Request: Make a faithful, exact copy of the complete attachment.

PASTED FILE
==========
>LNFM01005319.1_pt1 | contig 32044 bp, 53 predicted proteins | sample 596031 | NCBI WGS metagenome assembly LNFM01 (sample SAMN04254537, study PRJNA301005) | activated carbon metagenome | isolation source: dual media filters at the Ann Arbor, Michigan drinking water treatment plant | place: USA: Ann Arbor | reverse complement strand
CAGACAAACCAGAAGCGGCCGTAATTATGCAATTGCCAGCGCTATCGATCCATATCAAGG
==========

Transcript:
>LNFM01005319.1_pt1 | contig 32044 bp, 53 predicted proteins | sample 596031 | NCBI WGS metagenome assembly LNFM01 (sample SAMN04254537, study PRJNA301005) | activated carbon metagenome | isolation source: dual media filters at the Ann Arbor, Michigan drinking water treatment plant | place: USA: Ann Arbor | reverse complement strand
CAGACAAACCAGAAGCGGCCGTAATTATGCAATTGCCAGCGCTATCGATCCATATCAAGG